The reasons why the definition of “broken” is elusive for the FAA when applied to a weather observing system is unclear. It could be due to lack of funds to fix it or an unwillingness to acknowledge chronic issues at certain sites or confusion over how debilitative and long term telecommunications issues can be in rural Alaska. Ultimately though, the reason is immaterial. When an AWOS is down, an instrument approach goes down with it and so does the level of safety for aircraft operations into that airport. And if an accident involving VFR into IMC occurs there, the probable cause finding is not likely to mention the AWOS. It will only say the pilot made a choice, and another crash will be added to the state’s statistics for federal agencies of the future to reference in their reports.
In light of issues regarding both the number of weather stations and their maintenance, it is appropriate that the FAASI reviewed the solution that was proposed in 2018 with H.R. 302—the FAA Reauthorization Act. Under Section 322, the bill provided a process so Part 135 operators could fly IFR to airports with instrument approaches but no certified weather. Working with their assigned FAA principal operations inspectors, companies would develop FAA-approved procedures for specific airports. According to documents obtained via the Freedom of Information Act, multiple companies including Bering Air, Hageland Aviation, Warbelow’s, and Grant Aviation pursued the Section 322 process. The problem was that while the FAA had created an opportunity, its personnel were not in agreement about how to make it a reality.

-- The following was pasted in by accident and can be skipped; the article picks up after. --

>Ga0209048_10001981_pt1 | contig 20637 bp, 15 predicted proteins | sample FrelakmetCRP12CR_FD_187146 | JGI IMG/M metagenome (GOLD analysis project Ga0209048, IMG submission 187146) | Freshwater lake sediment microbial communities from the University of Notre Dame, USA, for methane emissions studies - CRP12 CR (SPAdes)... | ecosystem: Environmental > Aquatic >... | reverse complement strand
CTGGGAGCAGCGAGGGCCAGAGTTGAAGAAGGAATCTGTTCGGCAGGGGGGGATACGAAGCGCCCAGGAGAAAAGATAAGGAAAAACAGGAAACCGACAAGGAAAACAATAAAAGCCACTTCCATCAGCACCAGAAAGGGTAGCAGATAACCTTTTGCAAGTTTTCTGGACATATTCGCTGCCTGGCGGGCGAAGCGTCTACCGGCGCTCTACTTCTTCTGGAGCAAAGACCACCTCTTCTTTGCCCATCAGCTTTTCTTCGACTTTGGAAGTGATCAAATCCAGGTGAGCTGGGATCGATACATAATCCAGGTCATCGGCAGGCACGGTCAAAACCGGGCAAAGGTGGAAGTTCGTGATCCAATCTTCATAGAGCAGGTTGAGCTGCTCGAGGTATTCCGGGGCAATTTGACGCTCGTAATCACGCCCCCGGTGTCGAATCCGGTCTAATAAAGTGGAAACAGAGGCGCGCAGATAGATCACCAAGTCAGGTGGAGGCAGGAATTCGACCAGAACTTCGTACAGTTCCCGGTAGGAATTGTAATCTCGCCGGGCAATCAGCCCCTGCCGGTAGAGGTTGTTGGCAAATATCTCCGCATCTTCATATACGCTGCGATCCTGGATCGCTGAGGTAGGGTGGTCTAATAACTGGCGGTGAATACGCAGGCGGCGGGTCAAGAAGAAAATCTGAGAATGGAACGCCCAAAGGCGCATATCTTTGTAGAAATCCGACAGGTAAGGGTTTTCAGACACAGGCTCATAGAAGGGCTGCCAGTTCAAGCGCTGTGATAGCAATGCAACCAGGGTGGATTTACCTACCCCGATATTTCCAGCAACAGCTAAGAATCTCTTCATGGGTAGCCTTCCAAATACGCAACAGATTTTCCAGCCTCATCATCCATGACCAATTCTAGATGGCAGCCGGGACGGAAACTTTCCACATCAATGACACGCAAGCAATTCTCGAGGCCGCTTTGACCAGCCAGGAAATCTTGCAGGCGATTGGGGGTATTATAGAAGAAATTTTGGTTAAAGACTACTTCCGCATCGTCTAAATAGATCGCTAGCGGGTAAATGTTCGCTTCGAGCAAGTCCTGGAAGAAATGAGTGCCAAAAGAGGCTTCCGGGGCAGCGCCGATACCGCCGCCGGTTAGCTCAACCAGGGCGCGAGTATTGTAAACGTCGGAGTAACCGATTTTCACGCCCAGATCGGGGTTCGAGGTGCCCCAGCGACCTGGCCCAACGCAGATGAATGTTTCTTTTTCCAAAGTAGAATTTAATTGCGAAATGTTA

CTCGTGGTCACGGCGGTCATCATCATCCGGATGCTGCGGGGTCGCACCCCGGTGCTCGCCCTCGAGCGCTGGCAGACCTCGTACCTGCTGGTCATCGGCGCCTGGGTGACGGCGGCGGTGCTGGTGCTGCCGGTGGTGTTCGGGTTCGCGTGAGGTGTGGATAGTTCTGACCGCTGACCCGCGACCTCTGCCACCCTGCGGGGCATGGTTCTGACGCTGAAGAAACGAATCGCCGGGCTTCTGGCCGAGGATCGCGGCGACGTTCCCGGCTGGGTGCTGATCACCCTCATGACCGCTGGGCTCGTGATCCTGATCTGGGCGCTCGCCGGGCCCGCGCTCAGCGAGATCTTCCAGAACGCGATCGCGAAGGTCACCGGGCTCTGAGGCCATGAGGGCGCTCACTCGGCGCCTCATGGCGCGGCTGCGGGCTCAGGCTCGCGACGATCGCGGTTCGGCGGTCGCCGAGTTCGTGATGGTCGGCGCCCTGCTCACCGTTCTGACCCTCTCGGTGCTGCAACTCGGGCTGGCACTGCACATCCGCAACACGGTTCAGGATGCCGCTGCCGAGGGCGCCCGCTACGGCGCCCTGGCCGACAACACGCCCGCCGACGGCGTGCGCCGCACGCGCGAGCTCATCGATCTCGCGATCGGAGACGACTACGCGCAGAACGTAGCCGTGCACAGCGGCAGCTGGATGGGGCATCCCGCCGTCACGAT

Frequent and frustrating email exchanges occurred in 2019 within the varied layers of FAA bureaucracy on Section 322. The FAA inspector handling Hageland Aviation’s application put a fine point on that frustration in a July email.
“It defies logic to prevent a certificate holder from using H.R. 302,” he wrote, referencing the recent bill. “Operations under HR302 are without any doubt, immensely safer than their current method of operations. Denying their use of HR302, knowing they will continue to operate to those locations VFR, or back down to the lowest level of safety, would be a shame, when the FAA has the chance to use HR302 and increase safety.”
Ultimately only Hageland’s procedures received approval. This gave one company the ability to operate both safer and more reliably than its competitors. There was no explanation from the FAA as to why Hageland, which was part of Ravn Air Group, obtained the permission, unlike Bering Air, Grant, Warbelow’s and others. For its part, the FAASI directs blame for the Section 322 failure at Alaska and its geography, writing that the “legislation direction has been extremely difficult to implement, as the rural nature of the communities served precludes reliable, trained weather observers or special weather equipment.” There is no mention of Hageland’s approval in the FAASI although it was discussed at length in the 2019 NTSB roundtable on Alaska Part 135 Flight Operations, entitled “Charting a Safer Course”, which was held in Anchorage..